Social isolation and psychosis-like experiences: A UK general population analysis

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Abstract

Background: Social isolation is a complex construct characterised by both objective and perceived components and has been commonly identified as a risk factor for psychosis-like experiences (PLEs). Few studies, however, have modelled the association between social isolation and PLEs in the general population.Method: Data from a UK general population survey (N = 7403) were analysed using latent class analysis to identify distinct groups of individuals characterised by the same profile of social isolation. Six objective and perceived indicators of social isolation (e.g. living alone; feeling socially isolated and lonely) were modelled. Associations between classes and PLEs were analysed using multivariate binary logistic regression analysis.Results: Three classes were identified: an isolated and lonely class (Class 1), a no communication or close relationships class (Class 2) and a baseline class (Class 3). Compared to the baseline class, Class 1 was significantly more likely to endorse thought interference (OR = 2.0) and paranoia (OR = 3.3), while Class 2 was significantly more likely to endorse paranoia (OR = 8.6) and hallucinations (OR = 1.9).Conclusions: Social isolation in the general population seems to vary between two distinct groups. PLEs, in turn, seem to vary depending on the nature of this isolation.
LanguageEnglish
Pages1-10
JournalPsychosis: Psychological, Social and Integrative Approaches
VolumeOnline
Early online date25 Jul 2017
DOIs
Publication statusE-pub ahead of print - 25 Jul 2017

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Social Isolation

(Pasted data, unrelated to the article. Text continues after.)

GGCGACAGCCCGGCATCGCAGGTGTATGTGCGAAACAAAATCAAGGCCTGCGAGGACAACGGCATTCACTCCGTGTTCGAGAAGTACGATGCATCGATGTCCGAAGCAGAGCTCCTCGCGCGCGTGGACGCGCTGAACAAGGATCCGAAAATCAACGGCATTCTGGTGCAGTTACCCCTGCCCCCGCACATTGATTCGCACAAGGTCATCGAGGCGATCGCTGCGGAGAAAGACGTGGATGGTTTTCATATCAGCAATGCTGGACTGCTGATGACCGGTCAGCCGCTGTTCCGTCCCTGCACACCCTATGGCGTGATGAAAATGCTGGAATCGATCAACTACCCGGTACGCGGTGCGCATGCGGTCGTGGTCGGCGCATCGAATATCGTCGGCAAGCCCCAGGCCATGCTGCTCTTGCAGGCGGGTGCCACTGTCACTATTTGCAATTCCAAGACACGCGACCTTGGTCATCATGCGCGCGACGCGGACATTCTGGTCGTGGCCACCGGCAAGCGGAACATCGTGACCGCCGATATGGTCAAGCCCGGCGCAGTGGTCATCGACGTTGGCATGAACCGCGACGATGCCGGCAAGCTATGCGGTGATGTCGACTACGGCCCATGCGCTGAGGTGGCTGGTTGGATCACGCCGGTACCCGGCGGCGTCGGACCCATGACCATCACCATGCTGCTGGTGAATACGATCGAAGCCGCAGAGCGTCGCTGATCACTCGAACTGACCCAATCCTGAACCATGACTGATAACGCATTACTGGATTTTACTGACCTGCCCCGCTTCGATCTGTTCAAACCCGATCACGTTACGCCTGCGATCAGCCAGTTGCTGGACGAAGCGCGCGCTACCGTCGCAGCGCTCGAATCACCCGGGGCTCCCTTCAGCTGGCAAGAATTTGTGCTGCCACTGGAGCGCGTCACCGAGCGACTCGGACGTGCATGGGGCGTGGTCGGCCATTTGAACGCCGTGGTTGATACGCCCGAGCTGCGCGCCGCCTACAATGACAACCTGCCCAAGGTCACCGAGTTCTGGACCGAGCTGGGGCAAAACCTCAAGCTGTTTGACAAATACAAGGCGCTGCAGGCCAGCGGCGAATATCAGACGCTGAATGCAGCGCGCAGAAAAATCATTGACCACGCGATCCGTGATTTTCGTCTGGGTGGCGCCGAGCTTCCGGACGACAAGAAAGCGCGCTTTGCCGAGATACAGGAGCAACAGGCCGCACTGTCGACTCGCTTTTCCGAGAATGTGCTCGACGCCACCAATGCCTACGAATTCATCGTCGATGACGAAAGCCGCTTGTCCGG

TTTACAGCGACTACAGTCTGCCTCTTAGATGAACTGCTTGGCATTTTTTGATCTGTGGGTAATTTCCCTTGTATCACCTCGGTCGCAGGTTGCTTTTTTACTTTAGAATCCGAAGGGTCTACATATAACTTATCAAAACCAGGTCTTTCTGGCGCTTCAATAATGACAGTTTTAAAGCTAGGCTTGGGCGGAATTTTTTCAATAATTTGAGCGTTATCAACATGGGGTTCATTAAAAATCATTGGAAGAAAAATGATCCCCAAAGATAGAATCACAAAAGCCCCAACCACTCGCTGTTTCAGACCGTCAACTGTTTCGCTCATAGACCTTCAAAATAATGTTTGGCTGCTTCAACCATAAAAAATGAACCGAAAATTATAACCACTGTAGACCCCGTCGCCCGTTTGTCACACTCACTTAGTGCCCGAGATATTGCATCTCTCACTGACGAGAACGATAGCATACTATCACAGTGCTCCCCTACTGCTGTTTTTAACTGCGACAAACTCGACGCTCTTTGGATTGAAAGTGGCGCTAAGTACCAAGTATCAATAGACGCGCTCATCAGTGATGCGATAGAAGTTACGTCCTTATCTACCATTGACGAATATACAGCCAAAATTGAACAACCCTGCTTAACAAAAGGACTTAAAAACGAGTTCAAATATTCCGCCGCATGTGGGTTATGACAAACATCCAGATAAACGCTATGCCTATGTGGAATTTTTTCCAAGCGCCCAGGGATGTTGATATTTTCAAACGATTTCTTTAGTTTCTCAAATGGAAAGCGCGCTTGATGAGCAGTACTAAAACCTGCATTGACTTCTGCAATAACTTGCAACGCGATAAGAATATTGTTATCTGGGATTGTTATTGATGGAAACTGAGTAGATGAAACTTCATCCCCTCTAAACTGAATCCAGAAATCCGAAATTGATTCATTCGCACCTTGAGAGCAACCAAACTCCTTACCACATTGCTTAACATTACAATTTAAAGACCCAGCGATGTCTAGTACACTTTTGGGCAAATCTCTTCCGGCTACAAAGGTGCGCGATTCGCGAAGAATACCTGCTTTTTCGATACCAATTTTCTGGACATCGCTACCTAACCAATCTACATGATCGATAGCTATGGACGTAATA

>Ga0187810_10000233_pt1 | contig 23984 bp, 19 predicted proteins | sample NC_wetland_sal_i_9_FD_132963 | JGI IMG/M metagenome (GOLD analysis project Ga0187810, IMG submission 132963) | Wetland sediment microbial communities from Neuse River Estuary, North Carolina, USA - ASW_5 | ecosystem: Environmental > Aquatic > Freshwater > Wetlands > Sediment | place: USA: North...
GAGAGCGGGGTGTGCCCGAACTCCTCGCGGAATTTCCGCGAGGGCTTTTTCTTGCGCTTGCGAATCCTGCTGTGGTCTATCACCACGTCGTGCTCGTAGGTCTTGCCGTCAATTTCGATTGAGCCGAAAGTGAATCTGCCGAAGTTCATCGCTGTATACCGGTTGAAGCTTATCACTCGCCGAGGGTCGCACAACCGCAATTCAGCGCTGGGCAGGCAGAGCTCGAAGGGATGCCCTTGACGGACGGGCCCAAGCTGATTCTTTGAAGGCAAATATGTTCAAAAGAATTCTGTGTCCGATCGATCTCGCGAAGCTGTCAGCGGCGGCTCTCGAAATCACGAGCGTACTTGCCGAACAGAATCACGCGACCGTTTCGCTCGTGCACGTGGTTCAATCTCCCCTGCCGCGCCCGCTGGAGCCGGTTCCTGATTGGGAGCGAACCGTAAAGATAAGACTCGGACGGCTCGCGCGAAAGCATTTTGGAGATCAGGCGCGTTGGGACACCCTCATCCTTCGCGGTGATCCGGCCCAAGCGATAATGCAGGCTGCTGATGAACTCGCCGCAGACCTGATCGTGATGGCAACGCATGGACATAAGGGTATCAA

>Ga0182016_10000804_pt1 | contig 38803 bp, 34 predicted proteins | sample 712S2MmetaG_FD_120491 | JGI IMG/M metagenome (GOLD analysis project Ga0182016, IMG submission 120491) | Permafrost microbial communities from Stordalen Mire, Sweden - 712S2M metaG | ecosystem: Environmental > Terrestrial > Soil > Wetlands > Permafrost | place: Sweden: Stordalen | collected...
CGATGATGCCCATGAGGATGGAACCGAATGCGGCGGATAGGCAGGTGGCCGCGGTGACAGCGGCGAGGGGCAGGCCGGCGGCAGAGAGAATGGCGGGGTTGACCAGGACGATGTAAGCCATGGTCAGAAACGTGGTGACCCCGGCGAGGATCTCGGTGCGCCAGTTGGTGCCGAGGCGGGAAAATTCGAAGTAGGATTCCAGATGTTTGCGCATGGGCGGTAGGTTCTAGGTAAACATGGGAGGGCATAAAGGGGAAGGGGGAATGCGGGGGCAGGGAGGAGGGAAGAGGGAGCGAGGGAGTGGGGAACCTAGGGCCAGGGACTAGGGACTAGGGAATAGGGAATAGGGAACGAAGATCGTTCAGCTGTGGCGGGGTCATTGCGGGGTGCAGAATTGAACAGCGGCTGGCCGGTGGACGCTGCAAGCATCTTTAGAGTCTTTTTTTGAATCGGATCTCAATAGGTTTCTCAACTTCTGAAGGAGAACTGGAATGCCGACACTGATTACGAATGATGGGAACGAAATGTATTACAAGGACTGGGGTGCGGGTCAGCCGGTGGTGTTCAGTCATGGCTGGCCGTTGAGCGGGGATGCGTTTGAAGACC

Psychotic Disorders
Paranoid Disorders
Population
Hallucinations
Emotions
Logistic Models
Communication
Regression Analysis

Keywords

  • Epidemiology
  • hallucinations
  • delusions
  • social isolation
  • latent class analysis

Cite this

@article{a10ba04186eb4e558cd574da9256e294,
title = "Social isolation and psychosis-like experiences: A UK general population analysis",
abstract = "Background: Social isolation is a complex construct characterised by both objective and perceived components and has been commonly identified as a risk factor for psychosis-like experiences (PLEs). Few studies, however, have modelled the association between social isolation and PLEs in the general population.Method: Data from a UK general population survey (N = 7403) were analysed using latent class analysis to identify distinct groups of individuals characterised by the same profile of social isolation. Six objective and perceived indicators of social isolation (e.g. living alone; feeling socially isolated and lonely) were modelled. Associations between classes and PLEs were analysed using multivariate binary logistic regression analysis.Results: Three classes were identified: an isolated and lonely class (Class 1), a no communication or close relationships class (Class 2) and a baseline class (Class 3). Compared to the baseline class, Class 1 was significantly more likely to endorse thought interference (OR = 2.0) and paranoia (OR = 3.3), while Class 2 was significantly more likely to endorse paranoia (OR = 8.6) and hallucinations (OR = 1.9).Conclusions: Social isolation in the general population seems to vary between two distinct groups. PLEs, in turn, seem to vary depending on the nature of this isolation.",